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Thursday, 10 May, 2001, 22:18 GMT
Tim Yeo: Shadow agriculture minister

Foot-and-mouth disease has put Tim Yeo back into the political spotlight.

The shadow agriculture minister is generally seen as having had a "good war", with some press reports now tipping him as the next Conservative Party chairman.

His cool handling of the Tory response to the epidemic even earned on-air plaudits from the BBC presenter, Newsnight's Jeremy Paxman.

The journalist, not known for praising politicians, told Mr Yeo: "You've been so far ahead of the Ministry of Agriculture on this."

Commons attacks

Some commentators thought he went too far in his accusation that ministers were "negligent" in their approach to the crisis.

But Mr Yeo's Commons attacks delighted Tory MPs.

His much-praised high profile during the crisis was in marked contrast to his first brush with public attention in 1993 - as the first major casualty of the "back to basics" drive that saw a succession of Conservatives forced to resign from office.

More recently, he was one of the eight Tory shadow cabinet members who admitted to having smoked cannabis when young - following Ann Widdecombe's announcement of a hardline "zero-tolerance" policy towards drug users.

Back to basics

But 1993 was a low point for Mr Yeo, the year when Tory Prime Minister John Major was searching for a theme for an administration accused by all sides of drift and lack of purpose, and hit upon "Back to Basics".

To the tabloid press, the new theme acted as a green light for newspapers to see if the private lives of members of the government matched the standards it now backed.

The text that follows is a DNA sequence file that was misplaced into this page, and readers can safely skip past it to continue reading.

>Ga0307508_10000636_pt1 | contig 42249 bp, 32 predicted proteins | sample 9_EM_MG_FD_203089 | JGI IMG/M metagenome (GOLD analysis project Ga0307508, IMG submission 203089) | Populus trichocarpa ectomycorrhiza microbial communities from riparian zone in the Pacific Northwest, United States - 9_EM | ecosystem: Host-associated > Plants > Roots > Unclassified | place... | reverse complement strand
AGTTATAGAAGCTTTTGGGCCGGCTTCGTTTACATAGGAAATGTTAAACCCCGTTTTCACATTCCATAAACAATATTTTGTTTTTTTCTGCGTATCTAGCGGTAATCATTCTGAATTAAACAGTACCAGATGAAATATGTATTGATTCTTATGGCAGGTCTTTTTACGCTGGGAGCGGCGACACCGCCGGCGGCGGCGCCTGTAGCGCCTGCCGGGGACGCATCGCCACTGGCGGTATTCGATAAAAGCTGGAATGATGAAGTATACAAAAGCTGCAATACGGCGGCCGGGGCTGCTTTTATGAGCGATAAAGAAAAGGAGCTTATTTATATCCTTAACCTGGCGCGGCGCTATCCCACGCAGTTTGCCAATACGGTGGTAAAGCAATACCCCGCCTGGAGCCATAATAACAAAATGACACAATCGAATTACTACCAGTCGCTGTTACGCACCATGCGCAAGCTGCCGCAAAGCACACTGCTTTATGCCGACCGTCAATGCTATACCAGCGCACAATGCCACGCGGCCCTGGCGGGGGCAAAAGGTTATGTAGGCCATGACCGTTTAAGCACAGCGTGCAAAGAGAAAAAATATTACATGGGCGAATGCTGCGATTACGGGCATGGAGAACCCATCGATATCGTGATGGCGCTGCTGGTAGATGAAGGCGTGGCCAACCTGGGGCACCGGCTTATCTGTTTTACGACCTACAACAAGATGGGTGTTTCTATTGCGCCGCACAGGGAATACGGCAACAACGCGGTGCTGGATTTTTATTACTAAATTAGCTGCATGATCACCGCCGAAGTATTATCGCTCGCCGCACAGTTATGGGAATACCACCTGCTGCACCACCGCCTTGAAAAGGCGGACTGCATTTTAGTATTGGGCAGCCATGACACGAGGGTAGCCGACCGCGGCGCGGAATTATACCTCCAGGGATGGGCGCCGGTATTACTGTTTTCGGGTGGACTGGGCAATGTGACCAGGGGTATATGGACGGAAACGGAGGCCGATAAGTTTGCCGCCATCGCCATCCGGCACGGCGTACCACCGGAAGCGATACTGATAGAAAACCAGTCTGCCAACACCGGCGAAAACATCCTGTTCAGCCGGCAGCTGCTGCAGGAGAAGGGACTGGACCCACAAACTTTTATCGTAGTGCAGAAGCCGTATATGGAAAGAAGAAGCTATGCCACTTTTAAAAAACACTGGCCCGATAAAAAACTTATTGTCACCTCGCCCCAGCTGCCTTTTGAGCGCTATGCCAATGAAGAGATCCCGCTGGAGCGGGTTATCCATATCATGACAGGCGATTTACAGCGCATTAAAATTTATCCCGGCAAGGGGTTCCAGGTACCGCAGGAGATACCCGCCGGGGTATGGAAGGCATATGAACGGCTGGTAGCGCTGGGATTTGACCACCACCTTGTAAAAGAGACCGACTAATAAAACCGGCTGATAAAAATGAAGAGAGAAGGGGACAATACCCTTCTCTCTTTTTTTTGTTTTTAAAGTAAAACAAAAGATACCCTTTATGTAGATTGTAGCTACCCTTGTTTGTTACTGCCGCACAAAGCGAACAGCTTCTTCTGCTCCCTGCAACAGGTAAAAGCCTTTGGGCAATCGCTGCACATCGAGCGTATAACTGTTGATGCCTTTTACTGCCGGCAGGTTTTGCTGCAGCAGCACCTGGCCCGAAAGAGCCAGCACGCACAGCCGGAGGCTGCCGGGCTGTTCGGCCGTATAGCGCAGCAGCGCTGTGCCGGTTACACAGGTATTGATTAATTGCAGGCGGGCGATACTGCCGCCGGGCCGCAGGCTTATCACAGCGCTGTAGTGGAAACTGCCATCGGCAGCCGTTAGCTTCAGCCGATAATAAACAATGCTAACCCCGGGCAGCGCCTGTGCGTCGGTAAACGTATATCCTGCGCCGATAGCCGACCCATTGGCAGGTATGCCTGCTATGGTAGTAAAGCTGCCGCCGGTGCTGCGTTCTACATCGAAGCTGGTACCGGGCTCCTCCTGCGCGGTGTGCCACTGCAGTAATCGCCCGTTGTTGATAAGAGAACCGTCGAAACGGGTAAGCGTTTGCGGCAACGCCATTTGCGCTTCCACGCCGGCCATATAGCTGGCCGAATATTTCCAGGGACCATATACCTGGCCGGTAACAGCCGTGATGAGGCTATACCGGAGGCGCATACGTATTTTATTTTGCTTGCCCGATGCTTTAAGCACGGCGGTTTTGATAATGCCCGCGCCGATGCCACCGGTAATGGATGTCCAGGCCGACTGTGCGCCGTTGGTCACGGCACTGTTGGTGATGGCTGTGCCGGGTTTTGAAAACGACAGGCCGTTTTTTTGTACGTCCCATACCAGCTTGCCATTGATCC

The result was an administration swiftly beset by a series of sex and financial scandals.

In Mr Yeo's case, he had fathered a child with a young Tory councillor, Julia Stent. It later emerged that he also had a daughter conceived when he was an unmarried student.

Pressure from his own local Conservative Association played a significant part in his eventual resignation as environment minister.

But Mr Yeo has since bounced back.

The 1997 election saw him retain his South Suffolk seat with a majority of just over 4,000.

He backed William Hague in the subsequent Tory leadership contest and was rewarded with a role on the shadow front bench as an environment spokesman.

Promoted

A year later he was promoted to the shadow cabinet as agriculture spokesman.

In that role he urged a unilateral embargo on imports of French beef after French authorities announced a ban on T-bone steaks - and a moratorium on the use of animal products in livestock feed

BSE infected cows
BSE and other farming problems ensured a higher profile for the agriculture brief
As a government minister when the existence and dangers of BSE first started to appear on the horizon, he was one of several Tories to issue an apology when the report of the public inquiry into the disease was published in October 2000.

He said the report was "clear, comprehensive and, so far as I can judge, fair".

"I agree with the report that we must avoid judging individuals with the benefit of hindsight," he said.

"Nevertheless, I recognise that mistakes were made some of which have tragic consequences and I accept the criticisms that are made in the report."

One Nation reputation

Educated at Charterhouse and Cambridge, Mr Yeo has a reputation as a left-leaning, One Nation Tory. In the 1990 contest to succeed Margaret Thatcher, he backed former Foreign Secretary Douglas Hurd.

Despite that and his pro-European past, he has made the transition to Mr Hague's front bench.

Mr Yeo's route into politics was via the City where he had a successful career working for an American bank before going on to become director of the Spastics Society (now known as Scope).

Having run against future Labour leader Neil Kinnock in his safe seat of Bedwellty in 1974, Mr Yeo was eventually selected for South Suffolk in time to enter the Commons at the 1983 election.

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